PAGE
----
On Tuesday, a bill was filed by Texas Representative Jason Villalba (R-Dallas), HB 2918, which would turn private citizens who film police into criminals.
The bill attempts to usurp citizens of the ability to hold law enforcement accountable for their actions by negating people’s ability to create an accurate and impartial record of police interactions.
If passed, the bill would amend the current “INTERFERENCE WITH PUBLIC DUTIES” statute (Sec. 38.15), to include language only allow filming of police (within 25ft) by “news media.”
The term “news media” is then defined as such:
(A) a radio or television station that holds a license issued by the Federal Communications Commission;(B) a newspaper that is qualified under Section 2051.044, Government Code, to publish legal notices or is a free newspaper of general circulation and that is published at least once a week and available and of interest to the general public in connection with the dissemination of news or public affairs; or(C) a magazine that appears at a regular interval, that contains stories, articles, and essays by various writers, and that is available and of interest to the general public in connection with the dissemination of news or public affairs.
Notice that private citizens, and internet based sites are not listed as qualifying as “news media,” thus allowing the marginalization of anyone that is not part of the old corporate media structure. This also means that a citizen wouldn’t be able to record their own interaction with an officer.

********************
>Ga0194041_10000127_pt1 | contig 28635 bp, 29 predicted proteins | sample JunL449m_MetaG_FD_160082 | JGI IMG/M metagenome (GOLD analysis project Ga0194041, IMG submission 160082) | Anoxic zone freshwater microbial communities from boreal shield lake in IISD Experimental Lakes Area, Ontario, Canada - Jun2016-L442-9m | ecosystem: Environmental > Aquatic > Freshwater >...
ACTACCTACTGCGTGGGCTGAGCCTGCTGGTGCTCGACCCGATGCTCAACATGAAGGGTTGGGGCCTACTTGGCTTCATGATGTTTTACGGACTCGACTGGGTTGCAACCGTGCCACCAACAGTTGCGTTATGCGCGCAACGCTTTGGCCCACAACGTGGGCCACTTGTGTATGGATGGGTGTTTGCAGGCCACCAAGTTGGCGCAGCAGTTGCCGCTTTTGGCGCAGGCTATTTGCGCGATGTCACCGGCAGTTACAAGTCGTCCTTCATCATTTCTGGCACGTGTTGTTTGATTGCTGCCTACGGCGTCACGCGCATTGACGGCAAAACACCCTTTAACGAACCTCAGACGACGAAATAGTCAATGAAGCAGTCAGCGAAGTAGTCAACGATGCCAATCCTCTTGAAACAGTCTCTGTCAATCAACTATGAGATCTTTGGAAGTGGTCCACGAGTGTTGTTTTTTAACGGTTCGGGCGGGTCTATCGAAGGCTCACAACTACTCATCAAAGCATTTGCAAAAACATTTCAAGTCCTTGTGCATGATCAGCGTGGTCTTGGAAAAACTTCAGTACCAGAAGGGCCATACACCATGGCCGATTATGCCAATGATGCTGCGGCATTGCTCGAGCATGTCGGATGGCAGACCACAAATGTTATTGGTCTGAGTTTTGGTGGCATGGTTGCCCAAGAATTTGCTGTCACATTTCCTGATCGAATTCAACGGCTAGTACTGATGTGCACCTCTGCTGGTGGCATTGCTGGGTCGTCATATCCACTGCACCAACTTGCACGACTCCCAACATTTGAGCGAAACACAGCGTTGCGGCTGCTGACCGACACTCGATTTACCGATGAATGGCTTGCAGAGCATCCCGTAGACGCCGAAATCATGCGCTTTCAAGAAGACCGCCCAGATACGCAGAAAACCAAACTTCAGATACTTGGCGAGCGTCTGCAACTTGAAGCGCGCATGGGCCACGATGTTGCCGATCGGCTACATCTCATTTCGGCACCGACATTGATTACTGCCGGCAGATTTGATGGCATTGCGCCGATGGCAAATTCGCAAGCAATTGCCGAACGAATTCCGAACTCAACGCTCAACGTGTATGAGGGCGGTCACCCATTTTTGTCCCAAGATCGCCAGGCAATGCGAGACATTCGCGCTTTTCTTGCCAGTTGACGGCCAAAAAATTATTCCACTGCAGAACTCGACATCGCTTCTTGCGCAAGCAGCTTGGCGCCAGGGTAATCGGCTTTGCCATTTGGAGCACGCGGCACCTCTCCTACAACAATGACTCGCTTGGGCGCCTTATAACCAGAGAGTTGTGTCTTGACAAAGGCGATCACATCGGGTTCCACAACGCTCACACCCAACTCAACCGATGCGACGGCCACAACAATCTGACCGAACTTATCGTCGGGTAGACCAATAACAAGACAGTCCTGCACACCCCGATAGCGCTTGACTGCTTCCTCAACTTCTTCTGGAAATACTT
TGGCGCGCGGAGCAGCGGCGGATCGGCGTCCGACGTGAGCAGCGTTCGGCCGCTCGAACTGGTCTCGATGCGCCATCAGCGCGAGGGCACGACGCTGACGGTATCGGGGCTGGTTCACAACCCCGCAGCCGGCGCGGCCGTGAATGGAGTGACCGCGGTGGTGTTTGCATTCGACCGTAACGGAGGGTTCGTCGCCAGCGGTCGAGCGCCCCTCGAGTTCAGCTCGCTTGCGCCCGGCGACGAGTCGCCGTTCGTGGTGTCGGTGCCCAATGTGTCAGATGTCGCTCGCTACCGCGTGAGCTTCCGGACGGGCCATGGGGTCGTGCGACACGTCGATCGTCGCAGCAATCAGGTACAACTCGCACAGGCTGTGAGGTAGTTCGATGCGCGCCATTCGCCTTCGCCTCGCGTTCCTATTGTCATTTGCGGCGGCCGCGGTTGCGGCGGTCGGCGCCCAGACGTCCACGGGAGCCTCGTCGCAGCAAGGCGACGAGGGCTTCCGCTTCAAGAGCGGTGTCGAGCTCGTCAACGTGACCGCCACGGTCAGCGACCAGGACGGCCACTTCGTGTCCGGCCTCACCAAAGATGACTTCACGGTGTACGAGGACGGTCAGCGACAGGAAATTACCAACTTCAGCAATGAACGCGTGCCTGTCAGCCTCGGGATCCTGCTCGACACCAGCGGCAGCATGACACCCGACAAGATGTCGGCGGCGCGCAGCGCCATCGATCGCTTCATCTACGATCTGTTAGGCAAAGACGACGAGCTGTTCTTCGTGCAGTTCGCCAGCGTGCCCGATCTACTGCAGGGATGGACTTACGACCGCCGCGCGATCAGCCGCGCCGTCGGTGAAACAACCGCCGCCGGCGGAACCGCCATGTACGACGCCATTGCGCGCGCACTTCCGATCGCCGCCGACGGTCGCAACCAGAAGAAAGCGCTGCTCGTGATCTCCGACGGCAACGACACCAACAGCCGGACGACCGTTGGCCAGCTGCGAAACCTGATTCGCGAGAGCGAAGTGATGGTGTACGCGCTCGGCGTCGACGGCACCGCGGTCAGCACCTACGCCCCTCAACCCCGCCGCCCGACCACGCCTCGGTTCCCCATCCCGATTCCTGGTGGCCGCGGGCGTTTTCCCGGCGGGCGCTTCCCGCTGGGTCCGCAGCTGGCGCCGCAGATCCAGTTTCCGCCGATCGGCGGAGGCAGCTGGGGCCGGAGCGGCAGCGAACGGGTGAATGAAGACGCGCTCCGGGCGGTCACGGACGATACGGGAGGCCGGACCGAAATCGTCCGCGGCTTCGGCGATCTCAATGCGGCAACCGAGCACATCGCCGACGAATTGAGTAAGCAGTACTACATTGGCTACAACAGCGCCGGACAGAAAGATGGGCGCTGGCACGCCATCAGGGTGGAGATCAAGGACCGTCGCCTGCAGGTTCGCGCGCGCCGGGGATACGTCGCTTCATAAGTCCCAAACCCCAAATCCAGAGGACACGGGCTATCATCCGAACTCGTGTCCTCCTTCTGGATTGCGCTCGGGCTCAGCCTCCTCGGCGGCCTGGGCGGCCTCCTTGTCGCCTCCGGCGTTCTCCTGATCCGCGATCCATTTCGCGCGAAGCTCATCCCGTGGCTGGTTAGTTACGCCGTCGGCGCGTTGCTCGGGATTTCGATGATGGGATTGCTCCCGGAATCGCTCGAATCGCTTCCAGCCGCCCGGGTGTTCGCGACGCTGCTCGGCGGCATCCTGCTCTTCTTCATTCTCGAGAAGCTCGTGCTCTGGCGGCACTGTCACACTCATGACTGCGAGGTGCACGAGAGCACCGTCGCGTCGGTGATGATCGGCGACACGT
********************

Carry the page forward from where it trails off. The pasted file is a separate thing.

The law is intentionally structured in this manner as a means of controlling the narrative of police-involved incidents. Traditional news outlets often rely almost solely on police talking points when running a story involving the police. It’s extremely rare for them to allow the victim’s version of events to be part of the narrative, especially when conflicting with that of the police.
If not for the alternative media on the ground in Ferguson, much of what was transpiring there would have never seen the light of day as corporate media would have just buried the story altogether.
The proposed legislation also ignores legal precedent, established in Glik v Cunniffe, where the court held that “a private citizen has the right to record video and audio of public officials in a public place.”
In that case the court went on to say:
“…we have previously recognized that the videotaping of public officials is an exercise of First Amendment liberties,” affirming Glik’s constitutional right to videotape public officials in public places.
The court went on to state that the right to film public officials in public places was clearly established a decade prior to the case, which would mean it was already established as early as 1997.
For some reason, Representative Villalba thinks that his authoritarian “wisdom” should replace that of the Founding Fathers.
What’s clear is that filming law enforcement in the commission of their duties has been established as “free speech” under the 1st Amendment of the Constitution.